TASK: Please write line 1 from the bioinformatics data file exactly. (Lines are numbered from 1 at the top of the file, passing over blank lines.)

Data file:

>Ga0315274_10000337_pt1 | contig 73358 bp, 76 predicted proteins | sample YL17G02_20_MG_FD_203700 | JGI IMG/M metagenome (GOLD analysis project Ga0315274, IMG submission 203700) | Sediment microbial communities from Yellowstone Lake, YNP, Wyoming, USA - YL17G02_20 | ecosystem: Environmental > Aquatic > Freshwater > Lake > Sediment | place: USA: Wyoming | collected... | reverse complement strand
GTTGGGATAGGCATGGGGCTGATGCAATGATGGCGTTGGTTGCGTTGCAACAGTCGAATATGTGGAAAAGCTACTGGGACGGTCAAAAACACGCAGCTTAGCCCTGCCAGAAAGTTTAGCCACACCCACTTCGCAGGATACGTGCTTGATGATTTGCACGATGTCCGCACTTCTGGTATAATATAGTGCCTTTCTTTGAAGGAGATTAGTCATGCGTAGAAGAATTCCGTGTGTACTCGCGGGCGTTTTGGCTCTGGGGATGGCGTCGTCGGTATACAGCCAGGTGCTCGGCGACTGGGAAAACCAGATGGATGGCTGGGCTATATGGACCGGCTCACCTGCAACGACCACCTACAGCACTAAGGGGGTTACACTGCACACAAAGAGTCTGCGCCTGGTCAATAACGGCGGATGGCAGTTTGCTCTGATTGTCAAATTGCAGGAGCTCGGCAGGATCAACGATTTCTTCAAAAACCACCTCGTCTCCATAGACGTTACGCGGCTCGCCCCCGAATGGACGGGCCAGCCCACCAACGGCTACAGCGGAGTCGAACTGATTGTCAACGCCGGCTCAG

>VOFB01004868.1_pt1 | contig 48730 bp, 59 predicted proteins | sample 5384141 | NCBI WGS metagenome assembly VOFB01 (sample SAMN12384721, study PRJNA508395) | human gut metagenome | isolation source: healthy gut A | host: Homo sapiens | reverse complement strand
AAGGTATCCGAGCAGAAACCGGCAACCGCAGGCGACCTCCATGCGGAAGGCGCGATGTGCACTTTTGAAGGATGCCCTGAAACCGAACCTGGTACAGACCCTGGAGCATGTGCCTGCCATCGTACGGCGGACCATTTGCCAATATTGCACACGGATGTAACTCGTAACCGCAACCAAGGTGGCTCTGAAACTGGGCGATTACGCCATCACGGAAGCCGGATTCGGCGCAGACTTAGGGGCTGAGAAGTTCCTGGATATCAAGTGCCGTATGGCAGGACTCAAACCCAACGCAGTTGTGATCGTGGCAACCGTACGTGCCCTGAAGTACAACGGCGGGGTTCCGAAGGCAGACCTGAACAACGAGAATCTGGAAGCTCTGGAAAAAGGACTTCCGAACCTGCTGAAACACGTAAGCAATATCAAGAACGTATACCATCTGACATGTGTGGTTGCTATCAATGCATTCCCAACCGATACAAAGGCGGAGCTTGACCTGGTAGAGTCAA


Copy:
>Ga0315274_10000337_pt1 | contig 73358 bp, 76 predicted proteins | sample YL17G02_20_MG_FD_203700 | JGI IMG/M metagenome (GOLD analysis project Ga0315274, IMG submission 203700) | Sediment microbial communities from Yellowstone Lake, YNP, Wyoming, USA - YL17G02_20 | ecosystem: Environmental > Aquatic > Freshwater > Lake > Sediment | place: USA: Wyoming | collected... | reverse complement strand